kshatriiya kshatriiya - 8 days ago 7
Javascript Question

Why is this function declared twice? Where is the callback function declared?

http://codepen.io/Lewitje/pen/GjqbbA

Looking at this and trying to figure out what is happening is discouraging me. I've been doing a javascript deep dive lately and I understand objects, constructors, prototypes etc. and on css end I know animation with keyframes, canvas, coordinates etc yet looking at this I know maybe 40-50% of the javascript that is written there.

1) I know that a class and constructor is declared (this is relatively new to javascript?)

2) jQuery .each method is used to attach labels A1, A2 etc. with setupLabels()

3) A variety of different functions to display the number punched in on the dial, move the arm, move the can etc.

Now this is where it gets confusing for me:

setPosition(x, y, callback){
$('.hand').on('transitionend', ()=>{

$('.hand').off('transitionend');

setTimeout(function(){
callback();
}, 500);

});

this.calculateVelocity(x, y, (velX, velY)=>{
$('.arm').css({
'top': (y + 35) + 'px',
'transition-duration': velY + 's'
});

$('.hand').css({
'left': (x + 5) + 'px',
'transition-duration': velX + 's',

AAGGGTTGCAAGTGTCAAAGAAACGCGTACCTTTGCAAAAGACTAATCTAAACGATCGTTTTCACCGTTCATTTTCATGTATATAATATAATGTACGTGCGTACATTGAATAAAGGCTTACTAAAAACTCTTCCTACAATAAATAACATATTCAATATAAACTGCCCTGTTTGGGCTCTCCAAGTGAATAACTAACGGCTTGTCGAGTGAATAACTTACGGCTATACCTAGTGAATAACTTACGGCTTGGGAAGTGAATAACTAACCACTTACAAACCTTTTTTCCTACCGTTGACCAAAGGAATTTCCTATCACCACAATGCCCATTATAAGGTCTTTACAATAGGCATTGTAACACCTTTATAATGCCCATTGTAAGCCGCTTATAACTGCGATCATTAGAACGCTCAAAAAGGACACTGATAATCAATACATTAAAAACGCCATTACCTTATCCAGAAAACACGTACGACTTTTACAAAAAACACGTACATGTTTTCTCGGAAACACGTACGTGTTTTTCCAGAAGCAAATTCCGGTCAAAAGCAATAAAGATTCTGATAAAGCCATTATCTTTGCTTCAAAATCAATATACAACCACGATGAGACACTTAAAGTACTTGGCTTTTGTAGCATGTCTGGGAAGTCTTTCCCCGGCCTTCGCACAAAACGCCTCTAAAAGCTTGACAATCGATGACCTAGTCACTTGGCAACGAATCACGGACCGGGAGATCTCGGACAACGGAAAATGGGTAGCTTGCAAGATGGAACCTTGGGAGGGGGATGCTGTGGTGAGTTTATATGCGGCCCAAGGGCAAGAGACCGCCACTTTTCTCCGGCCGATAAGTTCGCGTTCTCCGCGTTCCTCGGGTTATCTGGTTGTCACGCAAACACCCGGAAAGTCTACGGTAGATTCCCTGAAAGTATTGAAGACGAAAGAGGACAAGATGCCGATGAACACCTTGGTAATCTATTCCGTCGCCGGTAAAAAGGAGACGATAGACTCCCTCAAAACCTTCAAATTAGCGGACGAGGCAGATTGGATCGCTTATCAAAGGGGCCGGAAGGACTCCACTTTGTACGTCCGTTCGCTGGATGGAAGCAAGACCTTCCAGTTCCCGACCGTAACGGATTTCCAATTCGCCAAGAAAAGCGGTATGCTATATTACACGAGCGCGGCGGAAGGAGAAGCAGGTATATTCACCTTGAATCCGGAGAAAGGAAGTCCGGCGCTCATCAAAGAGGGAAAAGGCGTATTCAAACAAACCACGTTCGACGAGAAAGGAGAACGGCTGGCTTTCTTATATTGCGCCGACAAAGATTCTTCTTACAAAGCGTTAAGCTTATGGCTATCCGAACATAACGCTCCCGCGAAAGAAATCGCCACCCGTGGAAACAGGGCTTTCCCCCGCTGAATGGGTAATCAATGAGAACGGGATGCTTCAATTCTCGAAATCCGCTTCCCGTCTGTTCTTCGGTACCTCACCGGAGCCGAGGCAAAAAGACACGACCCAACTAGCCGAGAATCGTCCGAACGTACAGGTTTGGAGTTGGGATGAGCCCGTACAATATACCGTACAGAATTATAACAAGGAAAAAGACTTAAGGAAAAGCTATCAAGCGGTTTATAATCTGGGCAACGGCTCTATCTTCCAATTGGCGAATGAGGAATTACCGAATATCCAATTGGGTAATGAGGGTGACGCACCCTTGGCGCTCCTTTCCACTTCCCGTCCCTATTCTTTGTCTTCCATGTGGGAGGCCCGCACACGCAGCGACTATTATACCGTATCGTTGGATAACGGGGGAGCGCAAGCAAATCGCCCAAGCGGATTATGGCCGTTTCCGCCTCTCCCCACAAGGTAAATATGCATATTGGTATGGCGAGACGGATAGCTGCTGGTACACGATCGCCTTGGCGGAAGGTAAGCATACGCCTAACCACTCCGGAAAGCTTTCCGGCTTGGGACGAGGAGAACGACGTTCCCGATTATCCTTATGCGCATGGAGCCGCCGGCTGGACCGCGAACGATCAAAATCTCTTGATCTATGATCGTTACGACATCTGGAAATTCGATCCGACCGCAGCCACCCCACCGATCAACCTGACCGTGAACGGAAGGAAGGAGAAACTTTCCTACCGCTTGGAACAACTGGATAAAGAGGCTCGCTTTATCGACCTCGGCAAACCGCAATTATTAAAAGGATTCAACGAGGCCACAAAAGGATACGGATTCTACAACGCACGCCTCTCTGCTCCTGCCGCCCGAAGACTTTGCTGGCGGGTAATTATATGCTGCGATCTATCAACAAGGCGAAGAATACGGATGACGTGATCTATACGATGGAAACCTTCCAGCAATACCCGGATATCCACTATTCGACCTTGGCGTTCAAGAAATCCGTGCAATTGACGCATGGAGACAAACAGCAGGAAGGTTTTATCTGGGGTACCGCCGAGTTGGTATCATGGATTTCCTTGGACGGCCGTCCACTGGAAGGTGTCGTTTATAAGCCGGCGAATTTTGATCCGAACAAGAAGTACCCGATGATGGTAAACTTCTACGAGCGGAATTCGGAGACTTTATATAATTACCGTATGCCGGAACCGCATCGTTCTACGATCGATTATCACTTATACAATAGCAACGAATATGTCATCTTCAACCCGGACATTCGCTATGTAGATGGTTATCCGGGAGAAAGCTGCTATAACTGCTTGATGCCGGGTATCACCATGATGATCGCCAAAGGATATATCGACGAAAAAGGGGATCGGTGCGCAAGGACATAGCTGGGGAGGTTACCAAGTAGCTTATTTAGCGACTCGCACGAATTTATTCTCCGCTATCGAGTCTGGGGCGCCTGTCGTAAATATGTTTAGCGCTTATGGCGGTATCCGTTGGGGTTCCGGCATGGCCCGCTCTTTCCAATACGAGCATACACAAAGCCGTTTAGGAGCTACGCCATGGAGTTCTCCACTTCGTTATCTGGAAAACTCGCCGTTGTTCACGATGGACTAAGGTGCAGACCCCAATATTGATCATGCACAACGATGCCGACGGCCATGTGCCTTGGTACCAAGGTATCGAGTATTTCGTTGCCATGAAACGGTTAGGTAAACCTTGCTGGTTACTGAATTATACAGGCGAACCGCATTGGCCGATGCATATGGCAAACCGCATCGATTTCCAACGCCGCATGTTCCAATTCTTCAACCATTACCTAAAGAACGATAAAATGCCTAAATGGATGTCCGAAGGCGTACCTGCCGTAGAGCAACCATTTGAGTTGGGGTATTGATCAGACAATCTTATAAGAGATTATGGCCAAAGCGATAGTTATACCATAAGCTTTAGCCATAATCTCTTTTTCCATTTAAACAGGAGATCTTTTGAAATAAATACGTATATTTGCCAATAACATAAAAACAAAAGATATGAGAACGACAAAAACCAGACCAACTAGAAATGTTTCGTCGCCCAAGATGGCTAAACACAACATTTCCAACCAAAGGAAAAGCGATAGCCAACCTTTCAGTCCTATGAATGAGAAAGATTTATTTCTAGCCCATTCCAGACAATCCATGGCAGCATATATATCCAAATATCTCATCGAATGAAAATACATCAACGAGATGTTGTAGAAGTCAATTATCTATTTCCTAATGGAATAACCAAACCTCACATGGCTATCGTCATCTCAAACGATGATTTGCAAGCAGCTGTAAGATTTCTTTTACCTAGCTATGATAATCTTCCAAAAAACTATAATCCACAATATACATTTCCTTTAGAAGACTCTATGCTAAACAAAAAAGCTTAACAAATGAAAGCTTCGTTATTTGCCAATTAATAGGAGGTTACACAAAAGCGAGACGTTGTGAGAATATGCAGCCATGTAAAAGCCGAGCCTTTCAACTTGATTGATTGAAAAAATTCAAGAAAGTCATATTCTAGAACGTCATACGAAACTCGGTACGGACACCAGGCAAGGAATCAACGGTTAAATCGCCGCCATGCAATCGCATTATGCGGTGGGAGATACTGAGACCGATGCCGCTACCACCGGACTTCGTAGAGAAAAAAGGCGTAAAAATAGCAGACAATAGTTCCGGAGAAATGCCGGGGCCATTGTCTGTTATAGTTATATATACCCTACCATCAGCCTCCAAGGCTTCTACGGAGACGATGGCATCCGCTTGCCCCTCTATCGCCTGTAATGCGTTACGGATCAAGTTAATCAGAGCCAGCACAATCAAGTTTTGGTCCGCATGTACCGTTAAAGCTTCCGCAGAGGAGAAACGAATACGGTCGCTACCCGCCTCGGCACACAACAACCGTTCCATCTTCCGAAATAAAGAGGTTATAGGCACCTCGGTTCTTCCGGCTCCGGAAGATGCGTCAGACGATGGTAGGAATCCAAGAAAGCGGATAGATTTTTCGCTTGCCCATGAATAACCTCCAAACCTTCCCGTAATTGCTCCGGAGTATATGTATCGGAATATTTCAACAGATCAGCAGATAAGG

'transition-delay': velY + 's'
});
});
}

calculateVelocity(x, y, callback){
var currentX = $('.hand')[0].offsetLeft;
var currentY = $('.arm')[0].offsetTop;

var velX = Math.ceil((Math.max(currentX, x) - Math.min(currentX, x)) / 70);
var velY = Math.ceil((Math.max(currentY, y) - Math.min(currentY, y)) / 70);

callback(velX, velY);
}
}


I'm guessing the this.calculateVelocity is infact, calling the function and the what comes after => is defining the callback function?

If that is the case how does the callback in setPosition work as it hasn't been defined?

Answer

JavaScript starts by compiling a list of all the function names before it runs, so calculateVelocity has been defined. Additionally, you are correct, (velX, velY) => {} is the callback, and the function is being called. It's in the new Arrow function format.

Both of the following are identical:

this.calculateVelocity(x, y, (velX, velY) => {
    ...
});

this.calculateVelocity(x, y, function(velX, velY) {
    ...
});

Inside setPosition, this refers to the global object. In this case, calculateVelocity is a function on the global object, and so it can be called via this.calculateVelocity.

I should also note that the source JavaScript in the linked Codepen is actually TypeScript/ES7.